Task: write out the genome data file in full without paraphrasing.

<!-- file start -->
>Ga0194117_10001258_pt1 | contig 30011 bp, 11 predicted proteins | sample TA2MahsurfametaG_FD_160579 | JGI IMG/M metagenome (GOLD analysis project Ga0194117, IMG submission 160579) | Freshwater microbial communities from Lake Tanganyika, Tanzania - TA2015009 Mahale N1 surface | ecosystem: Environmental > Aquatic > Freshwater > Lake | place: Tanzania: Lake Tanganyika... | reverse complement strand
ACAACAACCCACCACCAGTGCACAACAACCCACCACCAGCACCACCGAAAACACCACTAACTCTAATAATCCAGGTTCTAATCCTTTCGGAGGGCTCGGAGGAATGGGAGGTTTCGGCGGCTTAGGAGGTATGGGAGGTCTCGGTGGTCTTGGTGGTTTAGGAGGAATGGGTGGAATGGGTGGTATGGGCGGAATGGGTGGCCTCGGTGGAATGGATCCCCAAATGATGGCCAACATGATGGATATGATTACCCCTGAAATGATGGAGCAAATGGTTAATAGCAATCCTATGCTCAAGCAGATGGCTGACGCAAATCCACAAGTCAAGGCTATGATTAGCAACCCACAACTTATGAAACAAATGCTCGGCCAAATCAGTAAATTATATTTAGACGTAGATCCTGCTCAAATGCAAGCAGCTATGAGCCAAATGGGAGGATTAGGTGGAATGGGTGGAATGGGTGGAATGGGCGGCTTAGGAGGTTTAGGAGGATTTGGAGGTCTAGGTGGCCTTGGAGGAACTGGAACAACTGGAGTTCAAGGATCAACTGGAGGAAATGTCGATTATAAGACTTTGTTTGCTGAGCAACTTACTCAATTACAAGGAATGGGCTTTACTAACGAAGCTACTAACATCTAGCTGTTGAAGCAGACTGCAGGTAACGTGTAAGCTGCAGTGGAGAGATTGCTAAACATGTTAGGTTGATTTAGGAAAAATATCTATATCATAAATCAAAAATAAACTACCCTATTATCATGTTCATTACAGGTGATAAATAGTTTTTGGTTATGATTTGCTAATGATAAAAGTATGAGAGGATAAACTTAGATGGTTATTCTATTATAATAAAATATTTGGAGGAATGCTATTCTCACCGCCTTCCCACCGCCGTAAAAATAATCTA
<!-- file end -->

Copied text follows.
>Ga0194117_10001258_pt1 | contig 30011 bp, 11 predicted proteins | sample TA2MahsurfametaG_FD_160579 | JGI IMG/M metagenome (GOLD analysis project Ga0194117, IMG submission 160579) | Freshwater microbial communities from Lake Tanganyika, Tanzania - TA2015009 Mahale N1 surface | ecosystem: Environmental > Aquatic > Freshwater > Lake | place: Tanzania: Lake Tanganyika... | reverse complement strand
ACAACAACCCACCACCAGTGCACAACAACCCACCACCAGCACCACCGAAAACACCACTAACTCTAATAATCCAGGTTCTAATCCTTTCGGAGGGCTCGGAGGAATGGGAGGTTTCGGCGGCTTAGGAGGTATGGGAGGTCTCGGTGGTCTTGGTGGTTTAGGAGGAATGGGTGGAATGGGTGGTATGGGCGGAATGGGTGGCCTCGGTGGAATGGATCCCCAAATGATGGCCAACATGATGGATATGATTACCCCTGAAATGATGGAGCAAATGGTTAATAGCAATCCTATGCTCAAGCAGATGGCTGACGCAAATCCACAAGTCAAGGCTATGATTAGCAACCCACAACTTATGAAACAAATGCTCGGCCAAATCAGTAAATTATATTTAGACGTAGATCCTGCTCAAATGCAAGCAGCTATGAGCCAAATGGGAGGATTAGGTGGAATGGGTGGAATGGGTGGAATGGGCGGCTTAGGAGGTTTAGGAGGATTTGGAGGTCTAGGTGGCCTTGGAGGAACTGGAACAACTGGAGTTCAAGGATCAACTGGAGGAAATGTCGATTATAAGACTTTGTTTGCTGAGCAACTTACTCAATTACAAGGAATGGGCTTTACTAACGAAGCTACTAACATCTAGCTGTTGAAGCAGACTGCAGGTAACGTGTAAGCTGCAGTGGAGAGATTGCTAAACATGTTAGGTTGATTTAGGAAAAATATCTATATCATAAATCAAAAATAAACTACCCTATTATCATGTTCATTACAGGTGATAAATAGTTTTTGGTTATGATTTGCTAATGATAAAAGTATGAGAGGATAAACTTAGATGGTTATTCTATTATAATAAAATATTTGGAGGAATGCTATTCTCACCGCCTTCCCACCGCCGTAAAAATAATCTA